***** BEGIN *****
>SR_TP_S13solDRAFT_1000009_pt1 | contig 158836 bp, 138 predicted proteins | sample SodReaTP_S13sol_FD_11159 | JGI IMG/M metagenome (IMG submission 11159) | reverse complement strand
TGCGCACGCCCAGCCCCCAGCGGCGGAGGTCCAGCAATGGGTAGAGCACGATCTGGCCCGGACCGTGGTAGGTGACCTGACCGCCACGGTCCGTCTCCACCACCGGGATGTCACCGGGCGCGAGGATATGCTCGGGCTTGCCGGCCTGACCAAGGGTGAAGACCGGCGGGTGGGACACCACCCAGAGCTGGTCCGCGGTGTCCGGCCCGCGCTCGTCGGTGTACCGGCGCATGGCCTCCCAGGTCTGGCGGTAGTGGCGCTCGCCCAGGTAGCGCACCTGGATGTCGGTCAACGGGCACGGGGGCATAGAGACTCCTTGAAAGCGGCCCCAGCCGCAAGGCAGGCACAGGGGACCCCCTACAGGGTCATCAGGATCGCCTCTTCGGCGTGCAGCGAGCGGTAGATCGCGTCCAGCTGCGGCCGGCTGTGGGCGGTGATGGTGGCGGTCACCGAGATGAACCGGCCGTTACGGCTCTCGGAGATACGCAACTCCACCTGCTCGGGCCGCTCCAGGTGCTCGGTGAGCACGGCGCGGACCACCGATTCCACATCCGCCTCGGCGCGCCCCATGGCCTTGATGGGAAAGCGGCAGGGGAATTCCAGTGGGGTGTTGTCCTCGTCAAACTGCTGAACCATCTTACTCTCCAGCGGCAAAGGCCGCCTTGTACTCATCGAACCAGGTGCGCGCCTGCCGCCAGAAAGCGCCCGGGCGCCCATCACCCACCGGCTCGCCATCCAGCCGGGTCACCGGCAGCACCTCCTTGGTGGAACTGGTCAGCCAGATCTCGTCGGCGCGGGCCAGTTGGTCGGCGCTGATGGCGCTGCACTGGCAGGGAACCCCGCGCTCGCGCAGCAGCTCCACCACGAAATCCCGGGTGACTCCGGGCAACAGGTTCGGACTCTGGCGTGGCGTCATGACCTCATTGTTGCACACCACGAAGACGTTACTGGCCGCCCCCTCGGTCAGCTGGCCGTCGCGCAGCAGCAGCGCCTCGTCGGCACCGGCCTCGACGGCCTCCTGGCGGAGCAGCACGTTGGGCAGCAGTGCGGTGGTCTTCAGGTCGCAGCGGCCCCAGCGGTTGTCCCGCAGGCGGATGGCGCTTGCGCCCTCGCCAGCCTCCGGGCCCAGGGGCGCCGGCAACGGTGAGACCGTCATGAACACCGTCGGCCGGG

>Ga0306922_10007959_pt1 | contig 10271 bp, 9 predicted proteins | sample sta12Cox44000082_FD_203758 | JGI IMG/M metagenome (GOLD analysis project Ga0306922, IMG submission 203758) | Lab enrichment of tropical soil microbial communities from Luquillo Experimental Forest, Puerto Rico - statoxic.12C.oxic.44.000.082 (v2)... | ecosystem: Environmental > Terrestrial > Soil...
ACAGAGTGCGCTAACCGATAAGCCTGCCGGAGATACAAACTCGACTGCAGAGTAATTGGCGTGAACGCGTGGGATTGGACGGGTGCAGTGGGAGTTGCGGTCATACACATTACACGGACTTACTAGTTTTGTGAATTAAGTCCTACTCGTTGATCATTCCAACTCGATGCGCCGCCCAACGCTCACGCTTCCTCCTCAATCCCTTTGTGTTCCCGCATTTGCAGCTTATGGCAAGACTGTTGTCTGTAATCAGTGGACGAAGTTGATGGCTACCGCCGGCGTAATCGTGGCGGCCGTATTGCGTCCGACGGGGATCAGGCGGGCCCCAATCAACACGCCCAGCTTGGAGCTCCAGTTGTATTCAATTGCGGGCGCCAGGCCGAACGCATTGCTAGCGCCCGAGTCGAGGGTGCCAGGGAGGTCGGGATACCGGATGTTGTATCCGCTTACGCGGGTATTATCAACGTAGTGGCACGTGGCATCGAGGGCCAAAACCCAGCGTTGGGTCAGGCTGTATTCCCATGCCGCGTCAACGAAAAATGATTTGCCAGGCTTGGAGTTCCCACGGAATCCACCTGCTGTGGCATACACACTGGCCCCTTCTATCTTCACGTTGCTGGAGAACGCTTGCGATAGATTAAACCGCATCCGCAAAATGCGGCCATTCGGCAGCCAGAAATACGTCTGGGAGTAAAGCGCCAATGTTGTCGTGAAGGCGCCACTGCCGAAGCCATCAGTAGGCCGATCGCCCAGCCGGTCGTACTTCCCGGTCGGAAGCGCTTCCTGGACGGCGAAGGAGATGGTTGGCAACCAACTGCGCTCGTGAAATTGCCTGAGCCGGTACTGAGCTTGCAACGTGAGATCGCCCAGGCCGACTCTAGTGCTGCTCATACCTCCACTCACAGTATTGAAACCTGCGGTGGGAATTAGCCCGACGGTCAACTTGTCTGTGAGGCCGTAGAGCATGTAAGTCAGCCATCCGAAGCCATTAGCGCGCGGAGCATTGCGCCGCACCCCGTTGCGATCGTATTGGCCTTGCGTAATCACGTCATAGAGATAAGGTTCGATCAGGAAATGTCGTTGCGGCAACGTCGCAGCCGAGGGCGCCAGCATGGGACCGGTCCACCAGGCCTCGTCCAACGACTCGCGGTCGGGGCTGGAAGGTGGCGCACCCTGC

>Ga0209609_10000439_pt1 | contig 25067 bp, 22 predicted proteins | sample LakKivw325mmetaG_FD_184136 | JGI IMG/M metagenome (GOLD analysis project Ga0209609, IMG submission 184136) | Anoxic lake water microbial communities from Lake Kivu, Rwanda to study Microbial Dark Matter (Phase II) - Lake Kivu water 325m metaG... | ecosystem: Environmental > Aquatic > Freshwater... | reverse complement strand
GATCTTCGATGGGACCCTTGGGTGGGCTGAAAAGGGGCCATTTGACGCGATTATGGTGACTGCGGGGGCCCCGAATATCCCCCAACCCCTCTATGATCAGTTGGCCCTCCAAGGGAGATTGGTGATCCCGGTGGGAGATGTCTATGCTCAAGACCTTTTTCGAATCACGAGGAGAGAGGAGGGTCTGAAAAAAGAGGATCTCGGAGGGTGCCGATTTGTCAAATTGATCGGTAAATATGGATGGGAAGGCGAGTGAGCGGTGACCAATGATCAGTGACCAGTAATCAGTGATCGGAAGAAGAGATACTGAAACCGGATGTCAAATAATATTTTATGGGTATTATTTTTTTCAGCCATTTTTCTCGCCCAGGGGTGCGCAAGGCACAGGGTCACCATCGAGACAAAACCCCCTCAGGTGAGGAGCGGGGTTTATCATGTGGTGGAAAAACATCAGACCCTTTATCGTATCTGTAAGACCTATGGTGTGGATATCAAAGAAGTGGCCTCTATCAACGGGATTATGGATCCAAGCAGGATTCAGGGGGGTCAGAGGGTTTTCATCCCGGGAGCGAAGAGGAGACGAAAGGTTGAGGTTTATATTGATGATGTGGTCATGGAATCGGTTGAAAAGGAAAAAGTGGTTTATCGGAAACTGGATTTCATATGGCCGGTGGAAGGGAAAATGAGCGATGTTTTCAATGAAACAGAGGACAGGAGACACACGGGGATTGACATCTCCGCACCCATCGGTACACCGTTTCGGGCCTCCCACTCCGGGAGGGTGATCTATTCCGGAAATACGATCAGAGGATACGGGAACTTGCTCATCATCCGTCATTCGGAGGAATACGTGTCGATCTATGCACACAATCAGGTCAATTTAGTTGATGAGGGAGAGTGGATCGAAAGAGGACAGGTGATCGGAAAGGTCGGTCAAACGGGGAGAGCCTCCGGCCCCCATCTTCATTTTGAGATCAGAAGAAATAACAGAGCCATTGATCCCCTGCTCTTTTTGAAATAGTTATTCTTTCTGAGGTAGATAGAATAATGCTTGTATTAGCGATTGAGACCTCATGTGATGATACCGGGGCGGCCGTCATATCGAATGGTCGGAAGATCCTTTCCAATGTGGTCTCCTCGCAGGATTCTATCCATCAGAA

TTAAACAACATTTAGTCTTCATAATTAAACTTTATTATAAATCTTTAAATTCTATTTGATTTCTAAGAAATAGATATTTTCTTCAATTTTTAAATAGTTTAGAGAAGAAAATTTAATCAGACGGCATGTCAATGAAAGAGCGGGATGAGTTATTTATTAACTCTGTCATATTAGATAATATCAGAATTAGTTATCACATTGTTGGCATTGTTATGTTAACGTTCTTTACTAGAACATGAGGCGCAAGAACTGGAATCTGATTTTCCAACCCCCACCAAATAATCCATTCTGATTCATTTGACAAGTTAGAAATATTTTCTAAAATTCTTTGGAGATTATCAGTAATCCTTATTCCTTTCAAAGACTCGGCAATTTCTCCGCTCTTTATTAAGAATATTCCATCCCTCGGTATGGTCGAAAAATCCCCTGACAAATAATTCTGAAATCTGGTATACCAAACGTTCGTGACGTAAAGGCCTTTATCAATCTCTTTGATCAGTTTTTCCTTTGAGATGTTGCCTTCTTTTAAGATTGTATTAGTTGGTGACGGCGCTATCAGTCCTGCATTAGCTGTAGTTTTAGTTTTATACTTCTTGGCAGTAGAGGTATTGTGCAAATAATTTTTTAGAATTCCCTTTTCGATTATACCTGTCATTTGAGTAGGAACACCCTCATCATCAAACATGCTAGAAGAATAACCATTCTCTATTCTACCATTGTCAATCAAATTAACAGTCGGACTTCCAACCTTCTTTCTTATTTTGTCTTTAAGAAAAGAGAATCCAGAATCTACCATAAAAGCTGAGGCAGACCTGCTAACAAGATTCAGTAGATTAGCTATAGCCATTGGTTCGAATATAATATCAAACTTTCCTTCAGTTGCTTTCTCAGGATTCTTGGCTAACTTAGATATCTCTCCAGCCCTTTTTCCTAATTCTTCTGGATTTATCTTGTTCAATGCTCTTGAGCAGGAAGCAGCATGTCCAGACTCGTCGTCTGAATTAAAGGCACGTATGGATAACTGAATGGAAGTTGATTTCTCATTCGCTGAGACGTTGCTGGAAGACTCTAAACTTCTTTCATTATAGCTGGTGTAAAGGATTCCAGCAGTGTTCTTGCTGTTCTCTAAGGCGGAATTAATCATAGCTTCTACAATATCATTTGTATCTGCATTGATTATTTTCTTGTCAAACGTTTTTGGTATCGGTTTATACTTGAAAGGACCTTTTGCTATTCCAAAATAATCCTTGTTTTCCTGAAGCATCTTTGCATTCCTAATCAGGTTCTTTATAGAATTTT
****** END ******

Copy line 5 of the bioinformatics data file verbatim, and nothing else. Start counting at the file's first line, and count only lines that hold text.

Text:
>Ga0209609_10000439_pt1 | contig 25067 bp, 22 predicted proteins | sample LakKivw325mmetaG_FD_184136 | JGI IMG/M metagenome (GOLD analysis project Ga0209609, IMG submission 184136) | Anoxic lake water microbial communities from Lake Kivu, Rwanda to study Microbial Dark Matter (Phase II) - Lake Kivu water 325m metaG... | ecosystem: Environmental > Aquatic > Freshwater... | reverse complement strand